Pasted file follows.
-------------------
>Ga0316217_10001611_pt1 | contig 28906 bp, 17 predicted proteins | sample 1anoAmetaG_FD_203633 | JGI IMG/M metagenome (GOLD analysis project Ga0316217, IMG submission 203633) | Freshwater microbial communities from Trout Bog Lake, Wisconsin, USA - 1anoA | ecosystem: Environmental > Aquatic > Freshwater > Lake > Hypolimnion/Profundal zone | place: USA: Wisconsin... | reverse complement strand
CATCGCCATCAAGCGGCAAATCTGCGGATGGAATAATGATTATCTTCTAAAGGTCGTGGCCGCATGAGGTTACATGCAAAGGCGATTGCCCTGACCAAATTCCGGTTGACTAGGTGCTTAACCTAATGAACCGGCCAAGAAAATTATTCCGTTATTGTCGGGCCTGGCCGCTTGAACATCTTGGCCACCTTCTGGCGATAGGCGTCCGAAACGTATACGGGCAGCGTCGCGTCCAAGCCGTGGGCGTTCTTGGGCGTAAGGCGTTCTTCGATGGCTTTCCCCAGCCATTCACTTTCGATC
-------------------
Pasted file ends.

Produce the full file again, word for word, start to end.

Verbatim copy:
>Ga0316217_10001611_pt1 | contig 28906 bp, 17 predicted proteins | sample 1anoAmetaG_FD_203633 | JGI IMG/M metagenome (GOLD analysis project Ga0316217, IMG submission 203633) | Freshwater microbial communities from Trout Bog Lake, Wisconsin, USA - 1anoA | ecosystem: Environmental > Aquatic > Freshwater > Lake > Hypolimnion/Profundal zone | place: USA: Wisconsin... | reverse complement strand
CATCGCCATCAAGCGGCAAATCTGCGGATGGAATAATGATTATCTTCTAAAGGTCGTGGCCGCATGAGGTTACATGCAAAGGCGATTGCCCTGACCAAATTCCGGTTGACTAGGTGCTTAACCTAATGAACCGGCCAAGAAAATTATTCCGTTATTGTCGGGCCTGGCCGCTTGAACATCTTGGCCACCTTCTGGCGATAGGCGTCCGAAACGTATACGGGCAGCGTCGCGTCCAAGCCGTGGGCGTTCTTGGGCGTAAGGCGTTCTTCGATGGCTTTCCCCAGCCATTCACTTTCGATC